Browsing a flea market in the Northeast of Brazil, you may come across a couple of stands with what appear to be simple pamphlets, displayed across strings of twine and attached by wooden clothespegs. At first glance, they could be drawings or postcards, but a closer look will reveal one of the most traditional and longstanding forms of literature in Brazilian history: literatura de cordel.

Named after the strings (cordeis) they are arranged upon, cordel literature consists of short poems or folk novels, usually no more than ten verses and eight pages long, printed on simple paper. Usually, the cover of a cordel book contains an intricate woodcutting print to illustrate the story within.

</span></p> <p><span style="font-weight: 400;">Once popular all around Brazil, cordel literature began disappearing in the late 20th century. Now, these pamphlets are reduced to idiosyncratic relics of a time past. Cordel booklets are no longer bought for entertainment or literate value, rather for ornaments or curious mementos.</span></p> <p><span style="font-weight: 400;">However, a revival could be in store for this near-lost artform. The Brazilian Institute of Historical and Artistic Heritage (Iphan) has recently <a href="http://portal.iphan.gov.br/noticias/detalhes/4833/literatura-de-cordel-e-reconhecida-como-patrimonio-cultural-do-brasil">recognized</a> cordel literature as Immaterial Brazilian Cultural Heritage, meaning it is now the duty of the state and civil society to work on strategies to protect the production of cordel literature around the country.</span></p> <h2>The origins of cordel literature</h2> <p><span style="font-weight: 400;">Cordel literature began in the Northeast of Brazil, in the mid 19th century. The rise of printing techniques meant that popular poems and stories could be put onto paper and distributed in a form that was simple and accessible to the local population. Before long, cordel pamphlets were found in markets all over the northeastern states, particularly in Paraíba and Pernambuco.</span></p> <p><span style="font-weight: 400;">The stories were rarely novel creations, consisting of adaptations of Bible tales and fables popular in Portugal and Spain. Often rhyming, cordel pamphlets were seldom read, instead they were enjoyed as collective activities, sung or declared among families or work colleagues, often accompanied by music.</span></p> <p><span style="font-weight: 400;">Until today, roving street poets can be found on the streets of Recife, Olinda or João Pessoa, strumming tunes and singing poems read from cordel pamphlets.</span></p> <p><span style="font-weight: 400;">When internal migration came into full swing, with populations from the Northeast moving en masse to the North, Southeast, and Centre-West of the country, cordel literature went along with them, becoming popular all over Brazil.</span></p> <p><span style="font-weight: 400;">There were no limits to the subject matter of cordel poems. Along the years, stories were printed about famous politicians, writers, and musicians. Around the 1920s and 1930s, the escapades of the infamous outlaw Virgulino Ferreira da Silva, known as Lampião, was a particularly popular theme. </span></p> <p><span style="font-weight: 400;">One such story, entitled &#8220;Lampião&#8217;s Arrival in Hell,&#8221; depicted the famous bandit being barred from entering the land of the dead, before causing a fracas and destroying the Devil&#8217;s possessions. The story ends with the poet declaring that Lampião&#8217;s soul was laid to rest not in hell, nor in heaven, but in the vast backlands of northeastern Brazil.</span></p> <p><span style="font-weight: 400;">Over time, the oral traditions of Brazil began to fade, and cordel literature became less and less popular, very nearly disappearing in large parts of the country. Its recognition as a symbol of cultural heritage aims to reverse this trend and increase awareness of the genre among younger populations.</span></p> <p><span style="font-weight: 400;">Among the plans of the Brazilian Academy of Cordel Literature (ABLC), based in Rio de Janeiro, is to promote the archiving of cordel pamphlets around the country, facilitating research, study and exhibitions.</span></p> <p><span style="font-weight: 400;">The importance of preserving cordel literature has been stressed by a number of academics, but no ode to the genre is more fitting than that of Carlos Drummond de Andrade (1902-1987), often regarded as Brazil&#8217;s greatest ever poet.</span></p> <blockquote><p><i><span style="font-weight: 400;">&#8220;Cordel poetry is one of the purest manifestations of the inventive spirit, sense of humor and critical capacity of the Brazilian people, in its more modest layers from the countryside. Cordel poets happily express that which his companions and those of the same economic class really feel. The spontaneity and beauty of these creations make more sophisticated urban readers dedicate interest to them, also encouraging research and analysis from academia. It is, therefore, poetry of social brotherhood which reaches a vast area of sensibility.&#8221;</span></i></p></blockquote> <p><span style="font-weight: 400;">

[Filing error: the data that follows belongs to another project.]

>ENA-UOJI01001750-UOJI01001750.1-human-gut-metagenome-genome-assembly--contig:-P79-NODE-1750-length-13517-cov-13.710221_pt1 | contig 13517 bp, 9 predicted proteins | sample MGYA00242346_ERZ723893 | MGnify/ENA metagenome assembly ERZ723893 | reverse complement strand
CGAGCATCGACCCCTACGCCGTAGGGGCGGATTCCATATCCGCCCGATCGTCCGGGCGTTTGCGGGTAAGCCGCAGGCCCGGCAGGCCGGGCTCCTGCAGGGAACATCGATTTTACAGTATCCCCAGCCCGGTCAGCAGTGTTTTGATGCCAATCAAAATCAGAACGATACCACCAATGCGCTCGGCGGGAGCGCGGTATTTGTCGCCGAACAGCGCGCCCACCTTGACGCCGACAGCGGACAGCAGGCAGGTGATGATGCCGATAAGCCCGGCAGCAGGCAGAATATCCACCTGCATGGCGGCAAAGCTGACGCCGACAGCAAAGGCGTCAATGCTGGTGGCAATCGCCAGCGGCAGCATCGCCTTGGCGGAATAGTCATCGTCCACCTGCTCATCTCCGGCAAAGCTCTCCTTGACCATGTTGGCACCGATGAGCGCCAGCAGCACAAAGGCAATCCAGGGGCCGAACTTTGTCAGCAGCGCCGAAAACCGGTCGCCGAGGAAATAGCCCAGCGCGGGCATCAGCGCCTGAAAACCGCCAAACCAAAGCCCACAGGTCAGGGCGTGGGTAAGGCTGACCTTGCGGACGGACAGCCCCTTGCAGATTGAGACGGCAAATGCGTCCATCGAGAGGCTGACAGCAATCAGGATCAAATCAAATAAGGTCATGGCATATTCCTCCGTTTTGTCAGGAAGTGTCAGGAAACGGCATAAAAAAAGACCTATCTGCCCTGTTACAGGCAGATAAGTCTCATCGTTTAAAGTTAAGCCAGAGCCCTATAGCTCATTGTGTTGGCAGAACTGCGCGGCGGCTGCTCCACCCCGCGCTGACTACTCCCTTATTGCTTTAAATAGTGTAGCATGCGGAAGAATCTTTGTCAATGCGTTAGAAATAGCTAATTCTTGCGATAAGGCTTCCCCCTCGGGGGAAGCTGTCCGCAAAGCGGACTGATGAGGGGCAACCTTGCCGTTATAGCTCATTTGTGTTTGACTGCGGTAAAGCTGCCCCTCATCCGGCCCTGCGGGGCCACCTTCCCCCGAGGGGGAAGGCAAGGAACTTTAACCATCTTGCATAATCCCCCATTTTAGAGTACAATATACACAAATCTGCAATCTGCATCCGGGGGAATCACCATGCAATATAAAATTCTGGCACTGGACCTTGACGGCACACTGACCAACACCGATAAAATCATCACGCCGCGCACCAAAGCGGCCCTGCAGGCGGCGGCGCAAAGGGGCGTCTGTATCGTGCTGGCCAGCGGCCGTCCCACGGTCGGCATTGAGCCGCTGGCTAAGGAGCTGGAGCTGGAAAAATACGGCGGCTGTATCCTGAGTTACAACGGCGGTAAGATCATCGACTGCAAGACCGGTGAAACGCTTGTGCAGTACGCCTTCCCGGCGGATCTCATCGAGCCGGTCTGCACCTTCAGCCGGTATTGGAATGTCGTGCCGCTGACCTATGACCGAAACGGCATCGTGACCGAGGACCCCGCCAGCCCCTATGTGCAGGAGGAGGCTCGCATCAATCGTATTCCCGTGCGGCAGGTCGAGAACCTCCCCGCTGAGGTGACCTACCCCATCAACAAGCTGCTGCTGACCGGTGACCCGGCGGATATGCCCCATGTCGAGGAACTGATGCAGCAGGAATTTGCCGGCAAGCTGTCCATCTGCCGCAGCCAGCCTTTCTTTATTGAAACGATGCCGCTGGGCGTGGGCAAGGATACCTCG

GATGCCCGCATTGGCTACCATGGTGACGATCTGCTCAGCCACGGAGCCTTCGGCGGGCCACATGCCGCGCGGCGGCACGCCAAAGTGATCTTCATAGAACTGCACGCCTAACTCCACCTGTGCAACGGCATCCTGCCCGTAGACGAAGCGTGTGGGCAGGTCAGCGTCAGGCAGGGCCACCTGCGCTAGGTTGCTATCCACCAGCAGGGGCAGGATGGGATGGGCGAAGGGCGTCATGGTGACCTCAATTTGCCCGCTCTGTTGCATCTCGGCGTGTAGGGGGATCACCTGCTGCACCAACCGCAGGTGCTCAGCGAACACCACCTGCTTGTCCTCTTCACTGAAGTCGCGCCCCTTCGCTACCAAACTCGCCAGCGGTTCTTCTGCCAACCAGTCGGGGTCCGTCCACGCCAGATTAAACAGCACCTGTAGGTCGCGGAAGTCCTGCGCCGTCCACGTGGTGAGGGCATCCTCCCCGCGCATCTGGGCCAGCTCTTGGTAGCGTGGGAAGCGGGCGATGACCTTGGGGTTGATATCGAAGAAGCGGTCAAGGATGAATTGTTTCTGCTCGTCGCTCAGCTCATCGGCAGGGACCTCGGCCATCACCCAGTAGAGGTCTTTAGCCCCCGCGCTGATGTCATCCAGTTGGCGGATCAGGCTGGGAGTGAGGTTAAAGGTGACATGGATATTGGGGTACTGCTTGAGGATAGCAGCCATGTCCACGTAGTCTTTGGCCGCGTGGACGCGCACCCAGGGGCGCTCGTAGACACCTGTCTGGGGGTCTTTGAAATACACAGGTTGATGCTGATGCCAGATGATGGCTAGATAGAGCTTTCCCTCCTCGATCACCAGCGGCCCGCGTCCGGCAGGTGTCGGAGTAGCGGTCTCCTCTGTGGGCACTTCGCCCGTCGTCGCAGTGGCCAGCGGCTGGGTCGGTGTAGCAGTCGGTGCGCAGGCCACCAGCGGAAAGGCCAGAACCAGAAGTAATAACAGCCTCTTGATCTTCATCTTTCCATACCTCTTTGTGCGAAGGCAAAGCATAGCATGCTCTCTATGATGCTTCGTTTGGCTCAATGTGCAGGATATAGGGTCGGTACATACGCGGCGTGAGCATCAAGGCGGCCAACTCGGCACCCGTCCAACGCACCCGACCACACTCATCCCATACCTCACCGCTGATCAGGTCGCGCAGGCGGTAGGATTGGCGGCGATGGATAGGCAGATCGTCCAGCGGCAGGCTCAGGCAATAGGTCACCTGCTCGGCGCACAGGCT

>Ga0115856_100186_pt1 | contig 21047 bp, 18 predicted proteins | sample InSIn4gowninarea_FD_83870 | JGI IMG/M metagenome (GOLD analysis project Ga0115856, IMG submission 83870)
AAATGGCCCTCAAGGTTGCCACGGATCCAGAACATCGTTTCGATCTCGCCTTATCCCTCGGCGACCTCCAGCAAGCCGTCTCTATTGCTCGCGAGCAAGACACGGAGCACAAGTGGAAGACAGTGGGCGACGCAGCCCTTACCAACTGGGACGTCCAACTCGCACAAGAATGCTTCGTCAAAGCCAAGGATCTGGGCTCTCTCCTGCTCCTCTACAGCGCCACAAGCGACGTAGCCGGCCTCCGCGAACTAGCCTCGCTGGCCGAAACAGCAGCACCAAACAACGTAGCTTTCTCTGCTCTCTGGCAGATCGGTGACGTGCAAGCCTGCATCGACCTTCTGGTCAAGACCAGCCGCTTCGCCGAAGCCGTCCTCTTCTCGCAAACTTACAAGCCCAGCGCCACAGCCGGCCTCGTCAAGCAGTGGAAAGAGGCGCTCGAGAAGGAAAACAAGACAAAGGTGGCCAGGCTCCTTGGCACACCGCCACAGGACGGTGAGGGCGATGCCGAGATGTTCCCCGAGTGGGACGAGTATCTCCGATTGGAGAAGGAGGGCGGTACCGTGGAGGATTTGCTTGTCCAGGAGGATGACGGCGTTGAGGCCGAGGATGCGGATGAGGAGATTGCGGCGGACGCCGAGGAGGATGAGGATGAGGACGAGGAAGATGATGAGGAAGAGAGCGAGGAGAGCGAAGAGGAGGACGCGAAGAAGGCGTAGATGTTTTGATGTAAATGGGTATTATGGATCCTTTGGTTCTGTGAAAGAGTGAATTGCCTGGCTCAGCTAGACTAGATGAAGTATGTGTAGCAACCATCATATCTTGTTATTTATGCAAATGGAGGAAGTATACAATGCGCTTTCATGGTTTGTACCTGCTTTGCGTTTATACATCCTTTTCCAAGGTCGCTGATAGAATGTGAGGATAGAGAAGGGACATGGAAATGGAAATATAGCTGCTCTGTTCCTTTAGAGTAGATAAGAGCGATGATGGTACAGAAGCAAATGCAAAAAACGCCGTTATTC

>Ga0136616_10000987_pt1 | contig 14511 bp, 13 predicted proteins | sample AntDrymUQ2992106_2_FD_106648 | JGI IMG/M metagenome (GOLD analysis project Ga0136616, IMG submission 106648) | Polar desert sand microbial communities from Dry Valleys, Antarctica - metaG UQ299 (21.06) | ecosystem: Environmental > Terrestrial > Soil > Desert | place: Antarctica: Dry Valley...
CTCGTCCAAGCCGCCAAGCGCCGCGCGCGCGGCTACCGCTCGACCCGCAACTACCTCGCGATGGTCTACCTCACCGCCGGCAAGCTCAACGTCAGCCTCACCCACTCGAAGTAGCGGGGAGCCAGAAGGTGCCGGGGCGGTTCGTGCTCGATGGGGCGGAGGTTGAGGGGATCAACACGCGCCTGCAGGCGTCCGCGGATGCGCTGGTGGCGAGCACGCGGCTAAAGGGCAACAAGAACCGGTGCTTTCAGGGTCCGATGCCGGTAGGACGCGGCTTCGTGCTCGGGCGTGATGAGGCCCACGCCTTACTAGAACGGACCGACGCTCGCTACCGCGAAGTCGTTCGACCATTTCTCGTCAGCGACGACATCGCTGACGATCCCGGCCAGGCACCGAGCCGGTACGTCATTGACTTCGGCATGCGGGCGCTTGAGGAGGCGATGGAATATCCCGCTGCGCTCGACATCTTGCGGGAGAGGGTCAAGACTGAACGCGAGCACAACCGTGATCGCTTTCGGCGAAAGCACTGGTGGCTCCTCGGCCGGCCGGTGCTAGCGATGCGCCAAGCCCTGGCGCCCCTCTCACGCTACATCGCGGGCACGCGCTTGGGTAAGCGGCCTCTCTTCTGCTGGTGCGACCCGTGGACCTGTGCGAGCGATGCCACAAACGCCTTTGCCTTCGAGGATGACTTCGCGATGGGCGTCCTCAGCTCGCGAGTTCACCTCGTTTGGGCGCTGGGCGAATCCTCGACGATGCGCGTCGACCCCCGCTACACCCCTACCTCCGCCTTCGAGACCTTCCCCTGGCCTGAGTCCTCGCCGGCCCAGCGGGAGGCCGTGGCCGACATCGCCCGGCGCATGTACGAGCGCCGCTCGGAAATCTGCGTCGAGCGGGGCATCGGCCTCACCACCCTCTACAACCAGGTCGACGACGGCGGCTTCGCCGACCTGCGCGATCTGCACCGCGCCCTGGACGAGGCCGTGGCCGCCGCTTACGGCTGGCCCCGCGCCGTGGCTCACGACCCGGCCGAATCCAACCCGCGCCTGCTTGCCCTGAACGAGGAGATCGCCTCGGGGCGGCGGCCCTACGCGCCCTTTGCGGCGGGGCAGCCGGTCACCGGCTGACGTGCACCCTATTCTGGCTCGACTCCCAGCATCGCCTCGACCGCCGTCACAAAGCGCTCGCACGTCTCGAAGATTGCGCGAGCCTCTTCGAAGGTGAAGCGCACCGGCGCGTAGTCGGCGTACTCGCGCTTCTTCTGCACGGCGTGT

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SocietyFeb 10, 2019

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BY The Brazilian Report

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